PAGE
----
If you must know, I was rushing out to get my eyebrow waxed. I do this every so often, hoping that someday, it will learn to be the two eyebrows I was meant to have. Also, I’m going to a wedding in New York this weekend, with people I haven’t seen in 10 years. I don’t want them knowing how much I’ve grown to look like Bert since college graduation.
With this as my motivation, I had about 20 minutes to clean myself up, pack Lucy, grab the things I needed and head out the door. In the olden days, 20 minutes would have been plenty. I could shower, brush my teeth, get dressed and get going in this amount of time. This has been one of the hardest things to get used to as a parent. You can’t brush your teeth and your hair at the same time, because one arm is stuffed with baby. You don’t fly out the door carrying 30 pounds of child and gear. You waddle.
As I did my best to disguise the fact that I hadn’t showered that morning, Lucy was wrapped around my leg. Whining.
I say she’s not much of a whiner, only she actually said, “Whining,” that morning (in her whiny voice). So she whines enough that she knows what it is and when she’s doing it. Wherever Lucy sits on the whine spectrum, she was extra whiny as I was struggling to get myself ready to see other human beings, ones who don’t love me, or look to me for food.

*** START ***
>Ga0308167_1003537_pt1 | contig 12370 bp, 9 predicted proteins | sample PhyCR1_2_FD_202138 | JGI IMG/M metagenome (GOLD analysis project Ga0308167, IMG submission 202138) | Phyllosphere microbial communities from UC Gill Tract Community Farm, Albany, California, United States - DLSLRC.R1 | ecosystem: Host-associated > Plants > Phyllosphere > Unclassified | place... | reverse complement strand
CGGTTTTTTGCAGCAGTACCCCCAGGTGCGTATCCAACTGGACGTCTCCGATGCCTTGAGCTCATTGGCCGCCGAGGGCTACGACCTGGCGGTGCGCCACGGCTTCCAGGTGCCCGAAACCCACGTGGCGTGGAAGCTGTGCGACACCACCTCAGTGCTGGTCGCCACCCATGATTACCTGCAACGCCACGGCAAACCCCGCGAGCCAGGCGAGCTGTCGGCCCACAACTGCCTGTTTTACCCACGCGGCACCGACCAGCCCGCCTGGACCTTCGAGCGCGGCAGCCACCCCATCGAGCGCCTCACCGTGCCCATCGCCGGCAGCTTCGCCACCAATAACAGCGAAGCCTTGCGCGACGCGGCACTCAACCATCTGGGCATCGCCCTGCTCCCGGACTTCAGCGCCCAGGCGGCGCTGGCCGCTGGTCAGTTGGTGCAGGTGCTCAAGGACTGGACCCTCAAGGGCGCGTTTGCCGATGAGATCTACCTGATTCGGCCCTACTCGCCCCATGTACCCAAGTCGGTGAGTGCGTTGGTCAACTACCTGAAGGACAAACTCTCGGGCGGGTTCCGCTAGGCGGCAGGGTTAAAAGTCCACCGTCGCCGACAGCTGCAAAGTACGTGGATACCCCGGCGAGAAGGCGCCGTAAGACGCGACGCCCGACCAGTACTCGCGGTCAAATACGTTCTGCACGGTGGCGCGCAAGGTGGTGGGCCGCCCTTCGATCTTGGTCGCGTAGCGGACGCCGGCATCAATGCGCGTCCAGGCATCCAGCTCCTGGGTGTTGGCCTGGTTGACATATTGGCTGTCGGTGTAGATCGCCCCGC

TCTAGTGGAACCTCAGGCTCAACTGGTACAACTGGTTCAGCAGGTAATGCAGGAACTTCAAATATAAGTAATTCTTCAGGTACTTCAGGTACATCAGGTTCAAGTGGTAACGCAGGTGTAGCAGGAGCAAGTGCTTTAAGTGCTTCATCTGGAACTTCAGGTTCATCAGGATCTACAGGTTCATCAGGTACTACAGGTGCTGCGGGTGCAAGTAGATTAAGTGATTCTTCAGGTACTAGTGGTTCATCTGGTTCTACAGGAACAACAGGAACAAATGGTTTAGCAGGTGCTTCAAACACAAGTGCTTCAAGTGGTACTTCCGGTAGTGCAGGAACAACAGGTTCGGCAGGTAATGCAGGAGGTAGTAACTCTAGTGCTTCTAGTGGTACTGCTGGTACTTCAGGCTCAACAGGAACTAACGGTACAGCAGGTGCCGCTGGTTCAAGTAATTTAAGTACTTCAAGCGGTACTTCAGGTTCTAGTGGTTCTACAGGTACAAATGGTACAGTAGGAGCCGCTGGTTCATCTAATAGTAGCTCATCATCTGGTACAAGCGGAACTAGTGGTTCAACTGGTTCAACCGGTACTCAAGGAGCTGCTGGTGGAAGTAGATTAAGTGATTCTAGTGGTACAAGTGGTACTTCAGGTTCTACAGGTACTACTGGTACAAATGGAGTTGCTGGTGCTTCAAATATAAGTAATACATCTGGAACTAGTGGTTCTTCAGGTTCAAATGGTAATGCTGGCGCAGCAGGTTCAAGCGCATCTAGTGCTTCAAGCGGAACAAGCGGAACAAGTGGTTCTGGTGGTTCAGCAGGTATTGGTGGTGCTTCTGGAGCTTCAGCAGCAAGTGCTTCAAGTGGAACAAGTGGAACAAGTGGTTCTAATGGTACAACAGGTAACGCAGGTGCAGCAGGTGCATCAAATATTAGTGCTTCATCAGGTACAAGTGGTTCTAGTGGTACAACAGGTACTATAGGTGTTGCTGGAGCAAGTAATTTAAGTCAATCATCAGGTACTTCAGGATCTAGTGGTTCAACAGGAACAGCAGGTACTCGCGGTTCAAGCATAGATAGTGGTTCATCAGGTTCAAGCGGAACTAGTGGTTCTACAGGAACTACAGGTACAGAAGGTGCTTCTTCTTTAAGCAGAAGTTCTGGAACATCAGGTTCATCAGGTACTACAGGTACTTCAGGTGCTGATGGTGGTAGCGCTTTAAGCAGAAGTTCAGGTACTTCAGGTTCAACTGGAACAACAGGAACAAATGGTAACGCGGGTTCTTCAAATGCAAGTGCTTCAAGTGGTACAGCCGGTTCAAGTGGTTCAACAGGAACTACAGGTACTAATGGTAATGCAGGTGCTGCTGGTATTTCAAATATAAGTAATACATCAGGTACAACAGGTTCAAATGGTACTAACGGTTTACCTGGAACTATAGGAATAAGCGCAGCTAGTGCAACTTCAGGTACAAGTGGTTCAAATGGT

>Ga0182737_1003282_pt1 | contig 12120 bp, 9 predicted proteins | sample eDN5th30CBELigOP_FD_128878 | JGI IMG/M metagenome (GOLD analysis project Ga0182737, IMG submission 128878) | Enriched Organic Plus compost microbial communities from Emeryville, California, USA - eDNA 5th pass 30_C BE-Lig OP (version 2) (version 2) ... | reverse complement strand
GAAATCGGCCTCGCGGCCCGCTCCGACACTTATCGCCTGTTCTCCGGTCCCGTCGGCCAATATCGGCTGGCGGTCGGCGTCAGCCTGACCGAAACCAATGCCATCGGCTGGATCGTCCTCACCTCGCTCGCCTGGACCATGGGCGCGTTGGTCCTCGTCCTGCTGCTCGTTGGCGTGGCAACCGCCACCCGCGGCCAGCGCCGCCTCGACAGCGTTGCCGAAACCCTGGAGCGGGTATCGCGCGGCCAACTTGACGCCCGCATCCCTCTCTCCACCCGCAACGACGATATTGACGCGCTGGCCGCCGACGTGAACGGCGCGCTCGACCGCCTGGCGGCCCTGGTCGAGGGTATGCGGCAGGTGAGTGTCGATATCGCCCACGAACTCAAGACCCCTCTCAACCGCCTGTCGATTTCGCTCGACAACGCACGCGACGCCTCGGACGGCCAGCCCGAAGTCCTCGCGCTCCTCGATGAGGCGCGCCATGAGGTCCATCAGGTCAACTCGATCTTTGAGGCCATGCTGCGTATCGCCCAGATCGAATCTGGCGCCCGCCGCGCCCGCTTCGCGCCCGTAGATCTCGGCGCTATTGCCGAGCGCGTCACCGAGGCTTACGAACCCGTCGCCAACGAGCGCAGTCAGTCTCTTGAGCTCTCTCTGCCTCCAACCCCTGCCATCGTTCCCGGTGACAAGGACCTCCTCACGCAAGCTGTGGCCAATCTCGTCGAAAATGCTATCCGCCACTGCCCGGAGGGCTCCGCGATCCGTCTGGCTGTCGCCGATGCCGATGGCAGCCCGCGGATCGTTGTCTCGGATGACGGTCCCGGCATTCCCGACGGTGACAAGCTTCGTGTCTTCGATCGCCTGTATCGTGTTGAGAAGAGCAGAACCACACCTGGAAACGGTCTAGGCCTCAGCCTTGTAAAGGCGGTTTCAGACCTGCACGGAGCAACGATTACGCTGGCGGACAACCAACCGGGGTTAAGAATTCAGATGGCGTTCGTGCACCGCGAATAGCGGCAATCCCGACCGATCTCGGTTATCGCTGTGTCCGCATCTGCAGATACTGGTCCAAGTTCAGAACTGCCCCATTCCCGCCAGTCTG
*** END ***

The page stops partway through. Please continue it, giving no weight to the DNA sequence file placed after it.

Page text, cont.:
Because I’d spent all morning in a dark, cold room staring at a computer screen, and because Lucy and I had to be somewhere in just a few minutes, I was having a hard time shifting to happy, patient Mary Poppins mode.
Instead of brushing my own hair, I let Lucy brush hers. It did the trick. My eyebrow cleaned up nicely, and I thought about treating myself to a cup of coffee, but decided against it because we were planning to have dinner that night with friends, and I had a few things to do beforehand. Like shower.
So, Lucy and I headed straight home. We got caught in a traffic jam, and she started whining again. “Out,” she said. “OUT.” I completely understood how she felt, so I did my best to keep her entertained in the back seat. I gave her a playing card from a deck that happened to be handy. It worked. She studied it intently.
“It’s a Joker,” I said. “Joker.”
(Warning: More puke ahead! Don’t say I didn’t warn you!)